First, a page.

|Publication number||US6284541 B1|
|Application number||US 09/509,560|
|Publication date||Sep 4, 2001|
|Filing date||Oct 20, 1998|
|Priority date||Oct 20, 1997|
|Also published as||CA2306229A1, CA2306229C, CN1146666C, CN1276836A, DE59810925D1, EP1025253A1, EP1025253B1, EP1025253B2, WO1999020780A1|
|Publication number||09509560, 509560, PCT/1998/6616, PCT/EP/1998/006616, PCT/EP/1998/06616, PCT/EP/98/006616, PCT/EP/98/06616, PCT/EP1998/006616, PCT/EP1998/06616, PCT/EP1998006616, PCT/EP199806616, PCT/EP98/006616, PCT/EP98/06616, PCT/EP98006616, PCT/EP9806616, US 6284541 B1, US 6284541B1, US-B1-6284541, US6284541 B1, US6284541B1|
|Inventors||Johannes Auer, Raimund Sprenger, Konrad Honold|
|Original Assignee||Roche Diagnostics Gmbh|
|Export Citation||BiBTeX, EndNote, RefMan|
|Patent Citations (10), Non-Patent Citations (2), Referenced by (8), Classifications (13), Legal Events (4)|
|External Links: USPTO, USPTO Assignment, Espacenet|
The invention concerns a method for introducing a foreign DNA into the genome of a target cell by homologous recombination as well as suitable DNA constructs for the homologous recombination.
Methods for introducing foreign DNA into the genome of eukaryotic cells by homologous recombination are known (e.g. WO 90/11354, WO 91/09955). In this process a starting cell is transfected with a DNA construct which contains at least one and preferably two DNA sequence sections that are homologous to regions of the genome of the cell to be transfected, a positive selection marker gene and optionally a negative selection marker gene. In addition the DNA construct can contain a heterologous expression control sequence if it is intended to activate a gene which is normally silent in the transfected cell. The transfected cells are cultured under conditions in which a selection for the presence of the positive selection marker gene takes place which, on expression, leads to a selectable phenotype.
A second selection step is usually carried out in order to distinguish between cells in which a homologous recombination has taken place and cells in which the vector has only been randomly integrated into the genome of the host cell. For this a negative selection marker gene is used such as the HSV thymidine kinase gene (HSV-TK) which, when present, leads to the destruction of cells in the presence of a selection agent e.g. ganciclovir. In homologous recombination the cell loses the HSV thymidine kinase gene so that cells are resistant to ganciclovir. Cells in the genome of which the targeting vector has been incorporated by random, non-homologous integration do not lose the HSV-TK gene and are therefore sensitive towards ganciclovir. Cells are preferably used for this type of selection by HSV-TK/ganciclovir which contain no functional thymidine kinase gene (e.g. CEM tk− from Ogden Bioservices Corp., Rockville Md., USA, Cat. No. 491).
However, other host cells used for homologous recombination possess their own thymidine kinase gene. But this cellular thymidine kinase gene causes background problems in the negative selection. Thus for example homologously recombined clones may be lost during screening. Similar problems also occur with other negative selection marker genes which code for a gene product whose expression must be selected against after transfection.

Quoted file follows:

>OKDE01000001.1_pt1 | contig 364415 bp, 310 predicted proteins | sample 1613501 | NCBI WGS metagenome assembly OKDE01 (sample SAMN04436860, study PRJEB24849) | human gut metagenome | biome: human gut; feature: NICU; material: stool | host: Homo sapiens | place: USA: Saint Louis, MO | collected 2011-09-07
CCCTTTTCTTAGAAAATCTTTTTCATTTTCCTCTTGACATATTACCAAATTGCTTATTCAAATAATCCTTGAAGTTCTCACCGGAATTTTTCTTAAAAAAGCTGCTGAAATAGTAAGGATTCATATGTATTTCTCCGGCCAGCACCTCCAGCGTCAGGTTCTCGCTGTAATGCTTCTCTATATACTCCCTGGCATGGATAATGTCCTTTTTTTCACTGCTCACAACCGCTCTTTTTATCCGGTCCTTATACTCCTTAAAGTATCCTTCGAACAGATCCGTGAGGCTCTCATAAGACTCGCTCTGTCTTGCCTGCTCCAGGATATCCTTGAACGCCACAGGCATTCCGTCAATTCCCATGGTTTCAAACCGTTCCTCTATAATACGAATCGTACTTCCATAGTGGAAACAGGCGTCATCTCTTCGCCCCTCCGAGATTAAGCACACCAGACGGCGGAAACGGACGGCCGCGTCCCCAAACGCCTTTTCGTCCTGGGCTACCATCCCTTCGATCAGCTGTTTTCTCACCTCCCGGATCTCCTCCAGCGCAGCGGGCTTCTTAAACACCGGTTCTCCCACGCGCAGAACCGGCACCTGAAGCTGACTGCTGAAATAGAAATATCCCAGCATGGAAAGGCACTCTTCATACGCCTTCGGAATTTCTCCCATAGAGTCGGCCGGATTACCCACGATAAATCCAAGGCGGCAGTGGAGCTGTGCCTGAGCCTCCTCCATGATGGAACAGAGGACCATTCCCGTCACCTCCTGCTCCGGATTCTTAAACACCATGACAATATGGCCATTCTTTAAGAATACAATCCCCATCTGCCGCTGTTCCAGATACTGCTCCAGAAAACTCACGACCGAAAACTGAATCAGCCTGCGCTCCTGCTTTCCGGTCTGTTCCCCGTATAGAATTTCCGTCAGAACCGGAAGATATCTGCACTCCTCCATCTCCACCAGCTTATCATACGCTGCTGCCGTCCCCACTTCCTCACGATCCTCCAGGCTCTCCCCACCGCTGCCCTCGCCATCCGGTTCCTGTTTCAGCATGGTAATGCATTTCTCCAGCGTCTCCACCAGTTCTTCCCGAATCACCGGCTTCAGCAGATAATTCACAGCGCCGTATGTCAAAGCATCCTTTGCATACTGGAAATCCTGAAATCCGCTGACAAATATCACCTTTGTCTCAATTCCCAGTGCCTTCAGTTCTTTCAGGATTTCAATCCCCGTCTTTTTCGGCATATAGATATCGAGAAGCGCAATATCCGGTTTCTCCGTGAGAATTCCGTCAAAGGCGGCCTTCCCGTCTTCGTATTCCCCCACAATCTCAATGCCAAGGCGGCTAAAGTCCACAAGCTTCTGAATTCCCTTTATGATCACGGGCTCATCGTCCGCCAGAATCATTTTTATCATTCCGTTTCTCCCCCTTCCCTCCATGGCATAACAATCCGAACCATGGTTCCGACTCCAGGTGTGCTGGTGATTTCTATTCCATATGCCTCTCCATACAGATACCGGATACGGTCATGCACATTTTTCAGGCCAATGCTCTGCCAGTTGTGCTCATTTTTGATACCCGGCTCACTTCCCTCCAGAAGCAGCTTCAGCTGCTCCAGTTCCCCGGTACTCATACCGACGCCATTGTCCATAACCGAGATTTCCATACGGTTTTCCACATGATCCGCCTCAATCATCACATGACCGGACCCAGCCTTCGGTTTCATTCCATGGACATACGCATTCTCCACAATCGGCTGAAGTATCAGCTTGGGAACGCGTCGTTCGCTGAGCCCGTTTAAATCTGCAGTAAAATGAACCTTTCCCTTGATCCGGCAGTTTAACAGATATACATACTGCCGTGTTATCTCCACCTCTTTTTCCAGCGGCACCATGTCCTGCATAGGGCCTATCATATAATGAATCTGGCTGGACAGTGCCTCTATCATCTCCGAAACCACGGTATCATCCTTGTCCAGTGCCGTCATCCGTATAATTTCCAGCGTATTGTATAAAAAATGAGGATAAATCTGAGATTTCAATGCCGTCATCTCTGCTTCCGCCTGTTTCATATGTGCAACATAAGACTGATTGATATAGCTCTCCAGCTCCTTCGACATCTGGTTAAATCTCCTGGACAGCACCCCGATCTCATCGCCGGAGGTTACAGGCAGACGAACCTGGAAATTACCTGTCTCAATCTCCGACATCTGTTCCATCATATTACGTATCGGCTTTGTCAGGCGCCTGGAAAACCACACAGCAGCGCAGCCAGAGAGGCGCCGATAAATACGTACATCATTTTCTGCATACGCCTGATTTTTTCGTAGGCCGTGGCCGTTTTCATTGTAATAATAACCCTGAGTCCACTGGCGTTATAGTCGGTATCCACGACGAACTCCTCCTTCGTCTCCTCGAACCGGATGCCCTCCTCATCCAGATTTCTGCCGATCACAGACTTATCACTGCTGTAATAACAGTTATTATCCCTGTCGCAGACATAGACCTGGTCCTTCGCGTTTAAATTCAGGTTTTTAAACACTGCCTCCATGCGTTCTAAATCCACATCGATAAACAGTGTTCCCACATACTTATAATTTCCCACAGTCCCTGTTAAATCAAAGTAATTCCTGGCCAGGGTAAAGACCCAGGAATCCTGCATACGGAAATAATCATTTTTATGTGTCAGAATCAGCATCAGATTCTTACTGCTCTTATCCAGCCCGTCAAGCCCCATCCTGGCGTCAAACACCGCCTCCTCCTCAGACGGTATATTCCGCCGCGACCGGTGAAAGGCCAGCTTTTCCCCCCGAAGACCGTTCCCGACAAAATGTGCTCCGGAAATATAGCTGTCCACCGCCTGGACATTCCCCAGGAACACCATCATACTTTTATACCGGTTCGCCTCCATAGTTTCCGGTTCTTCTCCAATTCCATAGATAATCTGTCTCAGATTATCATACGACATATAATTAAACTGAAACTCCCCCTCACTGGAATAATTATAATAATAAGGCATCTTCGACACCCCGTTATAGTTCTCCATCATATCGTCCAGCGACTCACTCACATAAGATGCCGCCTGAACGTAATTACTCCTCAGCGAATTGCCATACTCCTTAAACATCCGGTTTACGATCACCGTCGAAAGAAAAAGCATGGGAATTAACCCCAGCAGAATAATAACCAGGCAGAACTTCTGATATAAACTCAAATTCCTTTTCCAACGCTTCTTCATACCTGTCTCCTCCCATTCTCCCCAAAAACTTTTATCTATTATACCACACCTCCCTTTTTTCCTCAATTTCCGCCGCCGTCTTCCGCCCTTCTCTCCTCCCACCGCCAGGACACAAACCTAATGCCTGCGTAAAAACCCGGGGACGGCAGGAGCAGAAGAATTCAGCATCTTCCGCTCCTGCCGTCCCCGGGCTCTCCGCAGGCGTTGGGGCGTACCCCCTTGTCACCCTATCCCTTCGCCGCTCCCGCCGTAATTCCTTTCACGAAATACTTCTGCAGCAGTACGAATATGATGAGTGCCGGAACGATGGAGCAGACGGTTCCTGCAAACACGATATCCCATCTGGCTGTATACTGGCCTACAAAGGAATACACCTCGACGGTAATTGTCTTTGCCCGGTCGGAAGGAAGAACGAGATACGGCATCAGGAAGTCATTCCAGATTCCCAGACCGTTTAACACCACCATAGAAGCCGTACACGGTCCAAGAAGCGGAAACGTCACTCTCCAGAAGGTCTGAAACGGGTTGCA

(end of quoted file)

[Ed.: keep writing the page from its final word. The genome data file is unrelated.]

The use of polypeptides located on the cell surface as positive transfection markers is known. Thus for example WO 95/06723 describes a method for labelling cells using a partially deleted cell surface receptor gene.
In order to avoid the problems which occur with the previously used negative selection marker genes, a negative selection marker gene is used according to the invention which codes for a polypeptide located on the cell surface.
Hence the present invention concerns a method for introducing foreign DNA into a host cell by homologous recombination in which the host cell is transfected with a recombinant vector comprising two flanking nucleotide sequences which are homologous to a target sequence in the genome of the host cell and inside of which a nucleotide sequence coding for a positive selection marker is located, and a nucleotide sequence outside the flanking sequences which codes for a negative selection marker, each of the nucleotide sequences coding for the positive and the negative selection marker being operatively linked to an expression control sequence which is active in the host cell, wherein at least one nucleotide sequence coding for a polypeptide located on the cell surface is used as the negative selection marker gene so that after integration of the DNA construct into the genome of the cell by homologous recombination the negative selection marker gene is not expressed and after a random integration of the vector into the genome of the cell the negative selection marker gene is expressed and its gene product is presented on the cell surface.
Hence according to the invention a negative selection marker gene coding for a polypeptide located on the surface is used for the homologous recombination at an appropriate site in the vector to avoid using a negative selection method with a selection agent that is toxic for the cell. A negative selection marker gene is preferably used which codes for a polypeptide which does not normally occur in the host cell.